The budget increase would also pay for “navigators,” people with a clinical background who would be responsible for finding an after-care program for patients leaving the facility and following up with them to make sure they are receiving proper treatment. The navigators would allow substance use counselors to spend more time with patients.
Former patients told the Globe they had to wait days, if not weeks, before meeting with counselors, sessions that were often brief and perfunctory.
“That won’t be happening anymore,” Bennett said.
The Globe reported on the Plymouth center after a 29-year-old patient killed himself within three days of his commitment to the facility. Patients are committed under a state law known as Section 35, which allows a judge to compel treatment for anyone with an addiction whom family, police, or other law enforcement deem a danger to themselves or others.
The Plymouth facility is one of five treatment centers for Section 35 patients, but the only one located at a prison, and the only one without buprenorphine or methadone.
Bennett said prison officials have brought in a safety consultant to review conditions at the center and make recommendations to help prevent suicides.
The new funding would also finance upgrades to the facility, including a multi-purpose room for patients, a weight room, and more bathrooms. Modular buildings would be constructed to add more space for classrooms and group therapy sessions.
There are no plans to provide more training for correction officers, who oversee the treatment center. Several patients at the facility described verbal and even physical abuse by correction officers, which prison officials denied.
Bennett said correction officers already receive annual training on interacting with patients suffering from addiction and mental health disorders.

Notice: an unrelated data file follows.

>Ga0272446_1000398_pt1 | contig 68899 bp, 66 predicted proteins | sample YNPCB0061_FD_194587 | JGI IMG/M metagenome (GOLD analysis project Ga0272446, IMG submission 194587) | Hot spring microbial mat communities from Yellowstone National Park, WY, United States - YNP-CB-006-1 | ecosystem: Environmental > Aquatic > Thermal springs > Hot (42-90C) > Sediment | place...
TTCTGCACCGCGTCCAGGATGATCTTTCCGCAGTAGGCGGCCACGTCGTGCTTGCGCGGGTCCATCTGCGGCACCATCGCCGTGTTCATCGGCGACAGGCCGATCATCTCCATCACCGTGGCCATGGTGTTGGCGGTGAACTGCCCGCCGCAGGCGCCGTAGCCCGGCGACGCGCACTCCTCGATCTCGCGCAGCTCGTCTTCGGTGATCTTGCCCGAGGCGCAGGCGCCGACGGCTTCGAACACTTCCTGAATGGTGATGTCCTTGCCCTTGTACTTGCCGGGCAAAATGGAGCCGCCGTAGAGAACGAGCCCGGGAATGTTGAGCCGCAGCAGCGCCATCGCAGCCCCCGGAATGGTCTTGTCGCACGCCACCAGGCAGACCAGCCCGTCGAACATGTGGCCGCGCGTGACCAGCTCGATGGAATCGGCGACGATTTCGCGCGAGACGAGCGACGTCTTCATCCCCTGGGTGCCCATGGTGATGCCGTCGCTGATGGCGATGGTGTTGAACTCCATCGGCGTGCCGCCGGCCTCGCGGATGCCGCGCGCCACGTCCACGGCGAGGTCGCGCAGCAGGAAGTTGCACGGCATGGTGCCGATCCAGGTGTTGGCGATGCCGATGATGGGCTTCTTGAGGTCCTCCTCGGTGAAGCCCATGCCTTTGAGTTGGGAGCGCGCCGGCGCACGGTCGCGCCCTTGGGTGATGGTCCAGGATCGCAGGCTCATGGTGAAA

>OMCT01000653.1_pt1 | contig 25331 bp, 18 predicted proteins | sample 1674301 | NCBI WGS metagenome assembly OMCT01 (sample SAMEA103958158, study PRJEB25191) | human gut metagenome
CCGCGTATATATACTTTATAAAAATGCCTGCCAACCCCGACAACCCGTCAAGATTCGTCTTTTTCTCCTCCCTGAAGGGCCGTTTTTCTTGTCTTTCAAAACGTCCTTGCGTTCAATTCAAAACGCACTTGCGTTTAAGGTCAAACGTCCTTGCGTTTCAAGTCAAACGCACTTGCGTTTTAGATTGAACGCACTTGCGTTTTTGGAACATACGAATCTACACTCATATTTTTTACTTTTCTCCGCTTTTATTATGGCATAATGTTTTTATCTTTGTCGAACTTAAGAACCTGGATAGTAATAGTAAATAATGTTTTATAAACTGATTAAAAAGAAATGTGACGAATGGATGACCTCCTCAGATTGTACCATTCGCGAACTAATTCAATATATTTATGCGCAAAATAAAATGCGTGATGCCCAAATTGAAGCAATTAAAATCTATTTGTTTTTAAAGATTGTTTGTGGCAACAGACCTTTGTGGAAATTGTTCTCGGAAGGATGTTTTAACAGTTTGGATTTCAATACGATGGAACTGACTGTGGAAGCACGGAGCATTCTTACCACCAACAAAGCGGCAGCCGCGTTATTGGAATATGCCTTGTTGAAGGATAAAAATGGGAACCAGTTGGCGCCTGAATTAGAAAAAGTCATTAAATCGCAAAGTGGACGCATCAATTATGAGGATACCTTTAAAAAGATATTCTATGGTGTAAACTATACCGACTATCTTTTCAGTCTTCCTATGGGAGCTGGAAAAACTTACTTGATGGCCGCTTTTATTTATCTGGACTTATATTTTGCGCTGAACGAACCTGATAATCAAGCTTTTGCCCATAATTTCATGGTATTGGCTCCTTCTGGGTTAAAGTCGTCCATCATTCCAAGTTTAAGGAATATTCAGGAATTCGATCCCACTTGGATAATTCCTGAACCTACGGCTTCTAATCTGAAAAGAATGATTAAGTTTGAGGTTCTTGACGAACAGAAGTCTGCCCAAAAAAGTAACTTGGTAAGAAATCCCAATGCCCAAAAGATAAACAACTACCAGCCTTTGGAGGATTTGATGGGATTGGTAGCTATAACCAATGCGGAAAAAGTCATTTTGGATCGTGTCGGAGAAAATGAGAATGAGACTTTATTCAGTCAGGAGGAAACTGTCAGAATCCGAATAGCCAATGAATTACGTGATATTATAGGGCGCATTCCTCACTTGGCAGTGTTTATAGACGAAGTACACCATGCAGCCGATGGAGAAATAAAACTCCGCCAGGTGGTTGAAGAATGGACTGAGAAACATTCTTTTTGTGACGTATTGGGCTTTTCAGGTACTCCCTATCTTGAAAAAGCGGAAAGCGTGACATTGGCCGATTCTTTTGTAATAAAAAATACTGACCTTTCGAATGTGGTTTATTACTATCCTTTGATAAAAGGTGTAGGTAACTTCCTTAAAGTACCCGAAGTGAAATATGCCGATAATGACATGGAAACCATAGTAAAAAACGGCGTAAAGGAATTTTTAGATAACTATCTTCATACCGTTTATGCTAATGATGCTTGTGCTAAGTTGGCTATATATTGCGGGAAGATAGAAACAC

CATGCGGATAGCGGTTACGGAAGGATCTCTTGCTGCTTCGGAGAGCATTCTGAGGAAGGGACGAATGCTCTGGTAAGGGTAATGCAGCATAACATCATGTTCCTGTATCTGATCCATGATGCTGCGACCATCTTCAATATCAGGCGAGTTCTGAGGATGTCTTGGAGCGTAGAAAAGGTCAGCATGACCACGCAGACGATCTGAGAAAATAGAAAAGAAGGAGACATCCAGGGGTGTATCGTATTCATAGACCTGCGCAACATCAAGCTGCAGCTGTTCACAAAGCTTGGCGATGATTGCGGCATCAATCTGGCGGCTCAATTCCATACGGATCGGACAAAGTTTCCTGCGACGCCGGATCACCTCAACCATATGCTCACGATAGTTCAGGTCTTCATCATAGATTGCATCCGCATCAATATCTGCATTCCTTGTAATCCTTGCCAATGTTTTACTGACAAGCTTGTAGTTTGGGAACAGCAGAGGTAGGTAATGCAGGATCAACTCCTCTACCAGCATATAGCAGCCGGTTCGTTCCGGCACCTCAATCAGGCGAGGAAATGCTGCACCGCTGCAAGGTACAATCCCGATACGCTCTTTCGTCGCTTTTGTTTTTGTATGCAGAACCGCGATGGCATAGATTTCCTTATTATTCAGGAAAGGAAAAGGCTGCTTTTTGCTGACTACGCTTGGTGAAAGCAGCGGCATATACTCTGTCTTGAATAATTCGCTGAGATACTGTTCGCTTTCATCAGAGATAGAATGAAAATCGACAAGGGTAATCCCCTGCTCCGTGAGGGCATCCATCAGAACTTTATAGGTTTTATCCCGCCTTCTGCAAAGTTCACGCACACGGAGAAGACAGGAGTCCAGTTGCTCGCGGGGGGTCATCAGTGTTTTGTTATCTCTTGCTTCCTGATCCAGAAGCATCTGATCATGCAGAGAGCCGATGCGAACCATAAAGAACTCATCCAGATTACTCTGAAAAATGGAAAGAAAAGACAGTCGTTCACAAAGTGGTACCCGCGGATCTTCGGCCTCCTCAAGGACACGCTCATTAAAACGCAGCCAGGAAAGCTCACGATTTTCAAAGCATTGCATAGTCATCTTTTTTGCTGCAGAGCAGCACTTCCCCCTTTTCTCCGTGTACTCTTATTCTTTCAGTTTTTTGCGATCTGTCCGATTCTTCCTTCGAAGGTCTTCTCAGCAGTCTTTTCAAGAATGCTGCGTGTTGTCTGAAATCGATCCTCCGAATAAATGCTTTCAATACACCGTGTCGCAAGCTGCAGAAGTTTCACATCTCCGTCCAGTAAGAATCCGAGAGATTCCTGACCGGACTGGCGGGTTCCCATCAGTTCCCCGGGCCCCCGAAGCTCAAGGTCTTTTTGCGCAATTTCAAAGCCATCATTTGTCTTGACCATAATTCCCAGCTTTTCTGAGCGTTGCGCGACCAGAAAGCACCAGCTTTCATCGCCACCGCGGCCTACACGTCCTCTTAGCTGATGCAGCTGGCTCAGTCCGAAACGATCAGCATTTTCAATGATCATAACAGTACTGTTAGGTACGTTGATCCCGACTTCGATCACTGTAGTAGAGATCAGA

“We felt the best use of resources was to bring in more counseling and navigators,” Bennett said.
Advocates for patients who report problems said the budget increase would not fix the facility’s underlying problems.
“The only way to reform [the center] would be to take it away from the Department of Correction,” said James Pingeon, a staff attorney with Prisoners’ Legal Services . “Any efforts to improve it are a good thing, however, it will never work. They will never be able to make this an effective treatment facility as long as it’s run like a prison, and there is no way around that hard fact.”
State law says that civilly committed women can be treated for addiction only at facilities licensed by the mental health or public health departments. That provision does not apply to men, and the Plymouth program isn’t a licensed addiction treatment provider.
The state’s Executive Office of Health and Human Services had at one time proposed a feasibility study on taking over the Plymouth facility from the Department of Correction. But spokeswoman Sharon Torgerson said Wednesday the office is “pleased with the continued improvements” at the Plymouth program and “continues to monitor the progress.”
Meanwhile, the state Legislature is considering a bill that would bar the state from committing people to addiction treatment programs located within a jail or prison.